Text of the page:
Today Survation released the first poll on the Rochester and Strood by-election. It shows UKIP on 40 per cent, the Conservatives on 31 per cent, Labour on 25 per cent and the Liberal Democrats on 2 per cent. But the Mail on Sunday is wrong to report that this means Mark Reckless is “on course for victory” – as Lord Ashcroft often says, a poll is a snapshot, not a prediction. Here are five reasons why the Rochester and Strood by-election can be won by the Conservatives:

  • It’s still over a month away. The writ for the by-election is yet to be moved, and there are weeks of campaigning ahead. As we noted in Newark, the Tory by-election machine is much better-equipped to pour a lot of people into a campaign and sustain the effort – the longer the campaign lasts, the more chance there is to change the polls.
  • Mark Reckless has no hero status. The same Survation poll asks those who intend to vote for UKIP what there reasons are. Normally, such questions understate the protest vote element – people prefer to talk about their high-minded principles and personal admiration than to confess they want to give Westminster a kicking. Even taking that into account, “I like Mark Reckless” came third of three motivations, on 12 per cent, behind “I want to send a message of protest to the government” on 18 per cent and “I like UKIP and support their policies” on 70 per cent. Furthermore, voters are evenly split on whether they admire the defector’s move – 36 per cent think it was an honourable decision, and 35 per cent think it was opportunistic and self-serving. Asked outright, 25 per cent think he’s a hero and 31 per cent think he’s a traitor – among the 21.5 per cent of undecided voters, 9 per cent say hero, 30 per cent say traitor. In short, he’s a much less compelling front-man for a campaign than Douglas Carswell, particularly among those whose votes are still up for grabs.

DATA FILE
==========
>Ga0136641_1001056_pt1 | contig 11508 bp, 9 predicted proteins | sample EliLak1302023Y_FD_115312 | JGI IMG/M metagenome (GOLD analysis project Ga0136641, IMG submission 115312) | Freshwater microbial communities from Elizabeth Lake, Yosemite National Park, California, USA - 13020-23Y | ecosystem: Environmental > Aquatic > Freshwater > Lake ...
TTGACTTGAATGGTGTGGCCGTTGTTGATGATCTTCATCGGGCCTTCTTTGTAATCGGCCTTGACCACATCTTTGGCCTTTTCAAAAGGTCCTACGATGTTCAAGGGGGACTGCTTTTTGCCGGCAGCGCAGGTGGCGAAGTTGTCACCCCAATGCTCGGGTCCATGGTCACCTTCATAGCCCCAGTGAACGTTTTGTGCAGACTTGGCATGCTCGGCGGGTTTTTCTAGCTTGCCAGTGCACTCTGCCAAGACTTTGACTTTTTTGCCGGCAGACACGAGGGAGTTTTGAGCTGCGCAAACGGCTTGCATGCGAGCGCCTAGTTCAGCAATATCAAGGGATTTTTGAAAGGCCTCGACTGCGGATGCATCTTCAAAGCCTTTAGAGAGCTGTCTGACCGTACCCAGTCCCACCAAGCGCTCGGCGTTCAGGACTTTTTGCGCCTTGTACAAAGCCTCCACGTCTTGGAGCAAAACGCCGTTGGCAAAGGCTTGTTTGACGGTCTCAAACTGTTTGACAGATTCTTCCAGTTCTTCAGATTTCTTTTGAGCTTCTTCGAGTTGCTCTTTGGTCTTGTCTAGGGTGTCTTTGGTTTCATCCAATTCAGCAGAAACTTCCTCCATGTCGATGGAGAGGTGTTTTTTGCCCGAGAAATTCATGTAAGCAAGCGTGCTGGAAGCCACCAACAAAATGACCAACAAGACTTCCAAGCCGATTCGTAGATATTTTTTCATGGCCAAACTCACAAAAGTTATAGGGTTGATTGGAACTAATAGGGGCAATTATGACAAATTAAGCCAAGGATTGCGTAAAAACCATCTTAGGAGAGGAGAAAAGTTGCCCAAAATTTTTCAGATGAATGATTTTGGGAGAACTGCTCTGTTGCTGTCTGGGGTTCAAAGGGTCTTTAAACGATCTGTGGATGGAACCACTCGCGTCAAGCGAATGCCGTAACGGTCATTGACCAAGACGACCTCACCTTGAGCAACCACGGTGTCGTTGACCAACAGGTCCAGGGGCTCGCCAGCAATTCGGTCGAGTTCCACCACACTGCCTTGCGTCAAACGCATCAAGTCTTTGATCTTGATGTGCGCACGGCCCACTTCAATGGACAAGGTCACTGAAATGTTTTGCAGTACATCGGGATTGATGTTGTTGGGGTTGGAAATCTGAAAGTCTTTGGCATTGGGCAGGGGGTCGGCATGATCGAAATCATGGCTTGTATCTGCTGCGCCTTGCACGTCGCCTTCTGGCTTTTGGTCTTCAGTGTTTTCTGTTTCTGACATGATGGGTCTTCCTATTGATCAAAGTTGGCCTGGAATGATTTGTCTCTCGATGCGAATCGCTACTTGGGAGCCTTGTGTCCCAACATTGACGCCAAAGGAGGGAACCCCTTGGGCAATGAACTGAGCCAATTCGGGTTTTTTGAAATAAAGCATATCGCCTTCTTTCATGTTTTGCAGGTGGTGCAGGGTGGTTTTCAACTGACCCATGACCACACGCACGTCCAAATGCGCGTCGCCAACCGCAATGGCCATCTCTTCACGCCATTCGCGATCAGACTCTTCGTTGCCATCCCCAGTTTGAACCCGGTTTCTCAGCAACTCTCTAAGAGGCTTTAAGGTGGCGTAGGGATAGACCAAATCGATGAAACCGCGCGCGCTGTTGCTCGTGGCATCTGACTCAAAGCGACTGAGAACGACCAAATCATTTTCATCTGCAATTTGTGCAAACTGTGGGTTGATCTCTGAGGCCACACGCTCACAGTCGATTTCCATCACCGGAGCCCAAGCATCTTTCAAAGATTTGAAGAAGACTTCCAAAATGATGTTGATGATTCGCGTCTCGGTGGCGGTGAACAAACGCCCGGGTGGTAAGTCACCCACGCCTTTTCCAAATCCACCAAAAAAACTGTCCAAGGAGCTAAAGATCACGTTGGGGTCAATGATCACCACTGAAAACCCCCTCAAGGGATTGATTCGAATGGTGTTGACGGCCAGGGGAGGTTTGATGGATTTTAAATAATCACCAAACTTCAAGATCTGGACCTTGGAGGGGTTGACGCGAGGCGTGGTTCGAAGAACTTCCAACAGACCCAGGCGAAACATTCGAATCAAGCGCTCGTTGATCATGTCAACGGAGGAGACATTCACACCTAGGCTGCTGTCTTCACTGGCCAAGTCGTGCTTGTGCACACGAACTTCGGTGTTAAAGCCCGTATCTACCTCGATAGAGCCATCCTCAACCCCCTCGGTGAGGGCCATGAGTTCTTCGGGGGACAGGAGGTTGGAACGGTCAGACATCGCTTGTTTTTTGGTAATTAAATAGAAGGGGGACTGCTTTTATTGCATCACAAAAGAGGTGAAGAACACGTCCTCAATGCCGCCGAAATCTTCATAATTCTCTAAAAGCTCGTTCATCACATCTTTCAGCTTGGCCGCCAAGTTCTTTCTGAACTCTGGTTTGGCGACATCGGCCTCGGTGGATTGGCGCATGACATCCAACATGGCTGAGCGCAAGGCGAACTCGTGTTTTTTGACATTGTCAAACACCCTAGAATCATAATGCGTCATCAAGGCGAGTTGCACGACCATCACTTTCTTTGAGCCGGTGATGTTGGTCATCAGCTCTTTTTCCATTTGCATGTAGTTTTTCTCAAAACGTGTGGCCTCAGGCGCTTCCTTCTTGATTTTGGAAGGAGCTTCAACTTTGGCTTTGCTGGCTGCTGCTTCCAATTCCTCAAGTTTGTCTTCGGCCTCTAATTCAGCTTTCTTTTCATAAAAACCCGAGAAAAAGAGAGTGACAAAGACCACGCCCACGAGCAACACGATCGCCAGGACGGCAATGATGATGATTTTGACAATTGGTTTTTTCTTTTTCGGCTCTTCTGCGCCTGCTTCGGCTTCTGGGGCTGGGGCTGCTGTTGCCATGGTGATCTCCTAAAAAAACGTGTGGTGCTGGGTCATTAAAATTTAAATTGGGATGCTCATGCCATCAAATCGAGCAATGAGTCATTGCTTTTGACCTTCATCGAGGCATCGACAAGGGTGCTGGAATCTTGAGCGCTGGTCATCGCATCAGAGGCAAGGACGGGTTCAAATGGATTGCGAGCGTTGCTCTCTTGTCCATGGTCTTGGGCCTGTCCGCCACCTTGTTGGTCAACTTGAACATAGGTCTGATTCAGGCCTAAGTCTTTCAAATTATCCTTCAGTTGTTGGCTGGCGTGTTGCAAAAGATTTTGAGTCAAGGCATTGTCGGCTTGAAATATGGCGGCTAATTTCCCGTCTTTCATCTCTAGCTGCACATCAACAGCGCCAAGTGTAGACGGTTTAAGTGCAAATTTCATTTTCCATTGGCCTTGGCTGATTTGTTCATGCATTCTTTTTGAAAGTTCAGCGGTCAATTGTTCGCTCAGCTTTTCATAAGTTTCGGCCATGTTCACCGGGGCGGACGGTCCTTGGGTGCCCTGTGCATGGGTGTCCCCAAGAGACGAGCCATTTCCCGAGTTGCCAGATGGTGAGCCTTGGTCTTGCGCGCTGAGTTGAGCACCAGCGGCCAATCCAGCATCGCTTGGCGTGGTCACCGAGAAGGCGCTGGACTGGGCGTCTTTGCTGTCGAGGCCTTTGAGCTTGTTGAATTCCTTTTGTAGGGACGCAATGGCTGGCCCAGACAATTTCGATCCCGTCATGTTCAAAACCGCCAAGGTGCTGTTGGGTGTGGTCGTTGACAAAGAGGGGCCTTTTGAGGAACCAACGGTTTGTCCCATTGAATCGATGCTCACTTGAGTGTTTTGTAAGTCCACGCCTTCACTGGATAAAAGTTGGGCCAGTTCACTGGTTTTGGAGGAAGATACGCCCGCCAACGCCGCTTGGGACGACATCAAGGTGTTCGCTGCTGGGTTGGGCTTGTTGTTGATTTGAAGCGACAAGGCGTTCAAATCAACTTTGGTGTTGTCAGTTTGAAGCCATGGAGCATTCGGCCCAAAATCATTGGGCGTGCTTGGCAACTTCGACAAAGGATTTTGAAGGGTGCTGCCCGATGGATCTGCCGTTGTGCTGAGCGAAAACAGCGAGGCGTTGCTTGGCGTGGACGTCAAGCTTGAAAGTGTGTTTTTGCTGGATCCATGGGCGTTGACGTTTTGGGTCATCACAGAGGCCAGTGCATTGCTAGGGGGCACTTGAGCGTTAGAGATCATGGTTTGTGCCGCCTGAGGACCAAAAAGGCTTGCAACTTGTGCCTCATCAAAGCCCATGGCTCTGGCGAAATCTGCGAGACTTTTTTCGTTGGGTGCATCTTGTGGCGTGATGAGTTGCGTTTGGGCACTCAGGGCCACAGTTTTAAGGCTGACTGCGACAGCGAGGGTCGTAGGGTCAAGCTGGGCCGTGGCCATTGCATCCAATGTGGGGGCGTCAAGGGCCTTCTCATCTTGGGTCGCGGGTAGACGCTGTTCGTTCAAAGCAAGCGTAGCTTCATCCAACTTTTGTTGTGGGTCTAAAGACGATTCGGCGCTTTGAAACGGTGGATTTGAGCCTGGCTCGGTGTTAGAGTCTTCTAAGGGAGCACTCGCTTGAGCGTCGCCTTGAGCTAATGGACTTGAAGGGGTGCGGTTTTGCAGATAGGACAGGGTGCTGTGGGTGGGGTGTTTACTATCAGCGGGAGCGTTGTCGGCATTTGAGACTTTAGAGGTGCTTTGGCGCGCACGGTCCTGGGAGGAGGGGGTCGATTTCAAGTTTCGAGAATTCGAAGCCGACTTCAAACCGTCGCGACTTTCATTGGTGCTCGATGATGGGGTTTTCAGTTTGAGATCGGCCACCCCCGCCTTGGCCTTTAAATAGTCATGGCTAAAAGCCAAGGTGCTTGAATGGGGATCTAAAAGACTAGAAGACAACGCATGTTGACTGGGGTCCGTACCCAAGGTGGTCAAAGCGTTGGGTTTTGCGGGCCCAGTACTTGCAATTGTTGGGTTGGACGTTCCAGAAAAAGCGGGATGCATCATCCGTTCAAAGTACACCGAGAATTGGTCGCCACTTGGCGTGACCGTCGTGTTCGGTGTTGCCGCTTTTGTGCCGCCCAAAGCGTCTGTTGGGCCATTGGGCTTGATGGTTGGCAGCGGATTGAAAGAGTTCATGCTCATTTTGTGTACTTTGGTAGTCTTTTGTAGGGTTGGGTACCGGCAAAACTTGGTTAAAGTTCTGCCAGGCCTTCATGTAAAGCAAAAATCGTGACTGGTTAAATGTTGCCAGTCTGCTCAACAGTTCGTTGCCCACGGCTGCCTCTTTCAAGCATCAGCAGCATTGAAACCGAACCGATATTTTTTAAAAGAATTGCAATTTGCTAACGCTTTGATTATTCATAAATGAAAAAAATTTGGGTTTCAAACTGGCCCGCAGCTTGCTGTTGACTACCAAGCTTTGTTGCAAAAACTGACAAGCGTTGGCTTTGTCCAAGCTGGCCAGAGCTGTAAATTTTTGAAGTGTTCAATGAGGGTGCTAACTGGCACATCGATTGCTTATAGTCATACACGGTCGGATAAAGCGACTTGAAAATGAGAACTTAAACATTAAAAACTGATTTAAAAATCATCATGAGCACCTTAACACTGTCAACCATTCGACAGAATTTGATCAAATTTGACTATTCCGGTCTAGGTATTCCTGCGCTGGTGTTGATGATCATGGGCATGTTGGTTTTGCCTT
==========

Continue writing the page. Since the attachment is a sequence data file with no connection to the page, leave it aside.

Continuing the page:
• A second MP is less exciting than a first. Part of the power of UKIP’s drive in Clacton is that this is a symbolic chance to win their first Commons election battle. As well as being personally less inspiring, I wonder if Reckless will be able to convince people that electing a second is quite so much fun. The difficulty of a bandwagon is you have to keep it rolling constantly – one in the eye for Westminster is a catchy message, a follow-up jab lacks the same appeal. With the polls set to tighten as the ground war gets underway,
  • The Conservatives can break through early with a radical selection. Already, leaflets are going out in the constituency telling voters they will all get a say on the choice of Tory candidate. Contrary to local media reports, I’m told CCHQ hasn’t yet decided whether to hold a public meeting (as in Clacton) or a full postal ballot. We laid out the reasons why a full postal primary can help to shoot UKIP’s fox a few weeks ago – if the party chooses this route then it will help to bring thousands of voters behind the new candidate.
  • Grassroots Tories are up for the fight. At the party conference in Birmingham, and back in constituencies since, it’s been notable how geared up for the battle the Conservative grassroots are. Whereas many felt more reluctance about campaigning against Carswell, an influential thinker who didn’t lie about his defection, Reckless’ blatant untruths about his loyalty and decision to time his defection to cause maximum disruption to the Conservative conference have got people’s backs up. 150 people went on the Road Trip to Clacton yesterday – down from 500 in Newark. I’d expect far, far more in Rochester and Strood.

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